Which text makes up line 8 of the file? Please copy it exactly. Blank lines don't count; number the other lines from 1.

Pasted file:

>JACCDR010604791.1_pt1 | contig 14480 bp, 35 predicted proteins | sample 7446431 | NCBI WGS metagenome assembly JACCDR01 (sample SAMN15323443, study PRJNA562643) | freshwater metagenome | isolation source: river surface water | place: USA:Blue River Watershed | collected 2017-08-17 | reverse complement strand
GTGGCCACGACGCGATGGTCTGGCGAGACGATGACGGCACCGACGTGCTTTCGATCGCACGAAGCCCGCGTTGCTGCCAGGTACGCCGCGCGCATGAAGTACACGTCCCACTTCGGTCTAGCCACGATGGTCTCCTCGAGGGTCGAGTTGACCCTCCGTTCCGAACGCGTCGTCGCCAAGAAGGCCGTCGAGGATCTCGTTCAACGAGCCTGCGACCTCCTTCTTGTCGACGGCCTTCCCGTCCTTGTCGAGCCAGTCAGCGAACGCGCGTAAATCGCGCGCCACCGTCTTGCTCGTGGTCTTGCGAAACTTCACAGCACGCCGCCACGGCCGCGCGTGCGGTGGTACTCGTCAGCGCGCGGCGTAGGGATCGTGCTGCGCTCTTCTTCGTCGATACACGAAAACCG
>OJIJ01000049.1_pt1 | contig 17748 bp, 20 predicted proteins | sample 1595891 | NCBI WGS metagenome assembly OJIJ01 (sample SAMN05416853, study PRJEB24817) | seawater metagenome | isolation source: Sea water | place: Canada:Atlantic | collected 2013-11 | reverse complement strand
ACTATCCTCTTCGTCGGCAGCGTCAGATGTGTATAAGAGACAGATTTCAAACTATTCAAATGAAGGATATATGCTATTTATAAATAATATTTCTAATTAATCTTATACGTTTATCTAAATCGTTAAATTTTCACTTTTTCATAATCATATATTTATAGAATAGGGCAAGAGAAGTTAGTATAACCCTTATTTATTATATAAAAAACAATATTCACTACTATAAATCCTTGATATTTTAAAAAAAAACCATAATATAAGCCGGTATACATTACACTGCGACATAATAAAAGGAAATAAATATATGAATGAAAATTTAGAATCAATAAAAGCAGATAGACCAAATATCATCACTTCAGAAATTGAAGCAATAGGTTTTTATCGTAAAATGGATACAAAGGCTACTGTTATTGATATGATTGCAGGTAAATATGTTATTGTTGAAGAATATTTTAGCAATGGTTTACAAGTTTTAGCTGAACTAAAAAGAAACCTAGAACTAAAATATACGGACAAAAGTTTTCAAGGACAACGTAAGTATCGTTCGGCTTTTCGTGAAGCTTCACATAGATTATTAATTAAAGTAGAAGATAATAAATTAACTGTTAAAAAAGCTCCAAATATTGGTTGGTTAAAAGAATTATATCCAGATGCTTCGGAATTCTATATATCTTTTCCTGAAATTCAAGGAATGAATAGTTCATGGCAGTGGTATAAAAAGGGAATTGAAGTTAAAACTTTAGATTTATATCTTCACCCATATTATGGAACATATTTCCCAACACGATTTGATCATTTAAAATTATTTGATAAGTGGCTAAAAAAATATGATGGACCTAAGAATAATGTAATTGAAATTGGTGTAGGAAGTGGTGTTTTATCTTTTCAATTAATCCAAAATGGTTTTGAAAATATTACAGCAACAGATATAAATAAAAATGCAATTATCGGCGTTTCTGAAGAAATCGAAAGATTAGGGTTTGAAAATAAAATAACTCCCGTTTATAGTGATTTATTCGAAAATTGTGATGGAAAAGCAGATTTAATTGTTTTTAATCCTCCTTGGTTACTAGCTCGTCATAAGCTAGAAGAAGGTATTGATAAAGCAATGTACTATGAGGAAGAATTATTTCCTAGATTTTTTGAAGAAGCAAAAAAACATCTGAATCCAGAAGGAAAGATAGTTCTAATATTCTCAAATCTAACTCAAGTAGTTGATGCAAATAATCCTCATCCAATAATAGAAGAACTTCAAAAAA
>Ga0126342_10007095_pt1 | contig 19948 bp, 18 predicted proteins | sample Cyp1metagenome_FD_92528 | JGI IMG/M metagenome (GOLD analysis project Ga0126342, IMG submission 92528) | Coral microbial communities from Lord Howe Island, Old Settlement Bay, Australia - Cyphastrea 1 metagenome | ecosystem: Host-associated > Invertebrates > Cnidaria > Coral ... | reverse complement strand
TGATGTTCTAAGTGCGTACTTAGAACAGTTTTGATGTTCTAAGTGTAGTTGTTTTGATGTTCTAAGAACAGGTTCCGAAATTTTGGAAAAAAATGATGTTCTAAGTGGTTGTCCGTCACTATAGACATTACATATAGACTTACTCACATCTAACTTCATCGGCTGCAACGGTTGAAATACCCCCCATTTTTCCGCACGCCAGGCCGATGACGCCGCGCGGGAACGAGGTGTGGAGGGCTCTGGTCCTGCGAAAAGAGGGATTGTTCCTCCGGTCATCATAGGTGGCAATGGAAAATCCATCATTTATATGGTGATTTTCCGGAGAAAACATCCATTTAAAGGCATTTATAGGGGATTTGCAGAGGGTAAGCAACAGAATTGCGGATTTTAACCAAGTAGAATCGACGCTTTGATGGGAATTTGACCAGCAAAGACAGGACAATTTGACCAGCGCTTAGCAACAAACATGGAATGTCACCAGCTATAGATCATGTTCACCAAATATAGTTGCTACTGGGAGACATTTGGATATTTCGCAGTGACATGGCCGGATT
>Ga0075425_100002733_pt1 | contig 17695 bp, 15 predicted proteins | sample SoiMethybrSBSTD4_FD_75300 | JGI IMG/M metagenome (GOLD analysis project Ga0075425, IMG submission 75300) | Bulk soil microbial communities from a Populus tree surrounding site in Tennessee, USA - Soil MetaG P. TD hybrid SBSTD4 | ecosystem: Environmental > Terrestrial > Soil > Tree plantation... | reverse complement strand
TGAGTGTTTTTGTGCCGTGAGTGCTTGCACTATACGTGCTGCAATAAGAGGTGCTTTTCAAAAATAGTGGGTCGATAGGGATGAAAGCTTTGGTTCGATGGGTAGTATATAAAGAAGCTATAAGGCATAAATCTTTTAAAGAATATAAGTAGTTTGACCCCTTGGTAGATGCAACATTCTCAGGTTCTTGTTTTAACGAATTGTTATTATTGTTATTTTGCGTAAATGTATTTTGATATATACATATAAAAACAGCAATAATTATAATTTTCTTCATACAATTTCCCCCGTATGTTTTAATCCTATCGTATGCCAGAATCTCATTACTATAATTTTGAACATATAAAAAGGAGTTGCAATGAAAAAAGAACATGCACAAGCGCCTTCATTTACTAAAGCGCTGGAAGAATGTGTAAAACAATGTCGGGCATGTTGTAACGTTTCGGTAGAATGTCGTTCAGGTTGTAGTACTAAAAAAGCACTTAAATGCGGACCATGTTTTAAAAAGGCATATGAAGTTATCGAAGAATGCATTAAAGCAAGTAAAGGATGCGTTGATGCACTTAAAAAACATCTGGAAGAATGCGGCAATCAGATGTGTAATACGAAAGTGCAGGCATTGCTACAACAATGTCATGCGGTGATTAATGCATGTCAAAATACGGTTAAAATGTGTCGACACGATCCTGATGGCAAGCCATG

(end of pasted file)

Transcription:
TGAGTGTTTTTGTGCCGTGAGTGCTTGCACTATACGTGCTGCAATAAGAGGTGCTTTTCAAAAATAGTGGGTCGATAGGGATGAAAGCTTTGGTTCGATGGGTAGTATATAAAGAAGCTATAAGGCATAAATCTTTTAAAGAATATAAGTAGTTTGACCCCTTGGTAGATGCAACATTCTCAGGTTCTTGTTTTAACGAATTGTTATTATTGTTATTTTGCGTAAATGTATTTTGATATATACATATAAAAACAGCAATAATTATAATTTTCTTCATACAATTTCCCCCGTATGTTTTAATCCTATCGTATGCCAGAATCTCATTACTATAATTTTGAACATATAAAAAGGAGTTGCAATGAAAAAAGAACATGCACAAGCGCCTTCATTTACTAAAGCGCTGGAAGAATGTGTAAAACAATGTCGGGCATGTTGTAACGTTTCGGTAGAATGTCGTTCAGGTTGTAGTACTAAAAAAGCACTTAAATGCGGACCATGTTTTAAAAAGGCATATGAAGTTATCGAAGAATGCATTAAAGCAAGTAAAGGATGCGTTGATGCACTTAAAAAACATCTGGAAGAATGCGGCAATCAGATGTGTAATACGAAAGTGCAGGCATTGCTACAACAATGTCATGCGGTGATTAATGCATGTCAAAATACGGTTAAAATGTGTCGACACGATCCTGATGGCAAGCCATG